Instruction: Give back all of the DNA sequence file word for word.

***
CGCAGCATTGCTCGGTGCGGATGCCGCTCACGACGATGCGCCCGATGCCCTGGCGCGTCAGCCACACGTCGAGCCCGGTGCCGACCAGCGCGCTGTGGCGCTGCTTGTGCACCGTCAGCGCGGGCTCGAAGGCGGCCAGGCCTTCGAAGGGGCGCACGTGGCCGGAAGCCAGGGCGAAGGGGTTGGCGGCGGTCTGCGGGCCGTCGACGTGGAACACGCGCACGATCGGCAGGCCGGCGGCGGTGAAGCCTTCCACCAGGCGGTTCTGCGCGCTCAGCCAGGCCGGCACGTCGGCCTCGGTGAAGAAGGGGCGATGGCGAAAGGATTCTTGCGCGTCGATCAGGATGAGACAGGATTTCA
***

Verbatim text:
CGCAGCATTGCTCGGTGCGGATGCCGCTCACGACGATGCGCCCGATGCCCTGGCGCGTCAGCCACACGTCGAGCCCGGTGCCGACCAGCGCGCTGTGGCGCTGCTTGTGCACCGTCAGCGCGGGCTCGAAGGCGGCCAGGCCTTCGAAGGGGCGCACGTGGCCGGAAGCCAGGGCGAAGGGGTTGGCGGCGGTCTGCGGGCCGTCGACGTGGAACACGCGCACGATCGGCAGGCCGGCGGCGGTGAAGCCTTCCACCAGGCGGTTCTGCGCGCTCAGCCAGGCCGGCACGTCGGCCTCGGTGAAGAAGGGGCGATGGCGAAAGGATTCTTGCGCGTCGATCAGGATGAGACAGGATTTCA